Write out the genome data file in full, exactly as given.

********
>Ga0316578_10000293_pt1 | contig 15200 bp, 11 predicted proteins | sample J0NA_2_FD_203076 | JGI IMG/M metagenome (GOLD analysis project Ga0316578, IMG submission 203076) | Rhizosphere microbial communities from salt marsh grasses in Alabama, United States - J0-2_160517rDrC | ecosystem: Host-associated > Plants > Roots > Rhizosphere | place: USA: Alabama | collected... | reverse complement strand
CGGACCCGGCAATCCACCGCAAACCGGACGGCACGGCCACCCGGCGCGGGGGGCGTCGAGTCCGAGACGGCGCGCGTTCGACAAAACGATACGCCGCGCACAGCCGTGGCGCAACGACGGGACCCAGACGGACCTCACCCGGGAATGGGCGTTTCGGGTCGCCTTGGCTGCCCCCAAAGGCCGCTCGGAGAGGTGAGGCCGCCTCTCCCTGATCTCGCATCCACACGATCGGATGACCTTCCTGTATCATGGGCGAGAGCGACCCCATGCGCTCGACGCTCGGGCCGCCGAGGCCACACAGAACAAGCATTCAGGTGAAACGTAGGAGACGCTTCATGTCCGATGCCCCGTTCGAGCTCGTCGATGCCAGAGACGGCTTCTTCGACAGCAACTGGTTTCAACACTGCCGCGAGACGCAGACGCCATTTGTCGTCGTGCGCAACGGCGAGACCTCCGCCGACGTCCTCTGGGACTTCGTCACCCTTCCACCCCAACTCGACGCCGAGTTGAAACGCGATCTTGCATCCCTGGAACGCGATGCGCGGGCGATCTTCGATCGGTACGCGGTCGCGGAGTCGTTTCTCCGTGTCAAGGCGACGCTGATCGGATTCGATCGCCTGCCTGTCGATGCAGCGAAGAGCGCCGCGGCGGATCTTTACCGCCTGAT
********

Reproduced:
>Ga0316578_10000293_pt1 | contig 15200 bp, 11 predicted proteins | sample J0NA_2_FD_203076 | JGI IMG/M metagenome (GOLD analysis project Ga0316578, IMG submission 203076) | Rhizosphere microbial communities from salt marsh grasses in Alabama, United States - J0-2_160517rDrC | ecosystem: Host-associated > Plants > Roots > Rhizosphere | place: USA: Alabama | collected... | reverse complement strand
CGGACCCGGCAATCCACCGCAAACCGGACGGCACGGCCACCCGGCGCGGGGGGCGTCGAGTCCGAGACGGCGCGCGTTCGACAAAACGATACGCCGCGCACAGCCGTGGCGCAACGACGGGACCCAGACGGACCTCACCCGGGAATGGGCGTTTCGGGTCGCCTTGGCTGCCCCCAAAGGCCGCTCGGAGAGGTGAGGCCGCCTCTCCCTGATCTCGCATCCACACGATCGGATGACCTTCCTGTATCATGGGCGAGAGCGACCCCATGCGCTCGACGCTCGGGCCGCCGAGGCCACACAGAACAAGCATTCAGGTGAAACGTAGGAGACGCTTCATGTCCGATGCCCCGTTCGAGCTCGTCGATGCCAGAGACGGCTTCTTCGACAGCAACTGGTTTCAACACTGCCGCGAGACGCAGACGCCATTTGTCGTCGTGCGCAACGGCGAGACCTCCGCCGACGTCCTCTGGGACTTCGTCACCCTTCCACCCCAACTCGACGCCGAGTTGAAACGCGATCTTGCATCCCTGGAACGCGATGCGCGGGCGATCTTCGATCGGTACGCGGTCGCGGAGTCGTTTCTCCGTGTCAAGGCGACGCTGATCGGATTCGATCGCCTGCCTGTCGATGCAGCGAAGAGCGCCGCGGCGGATCTTTACCGCCTGAT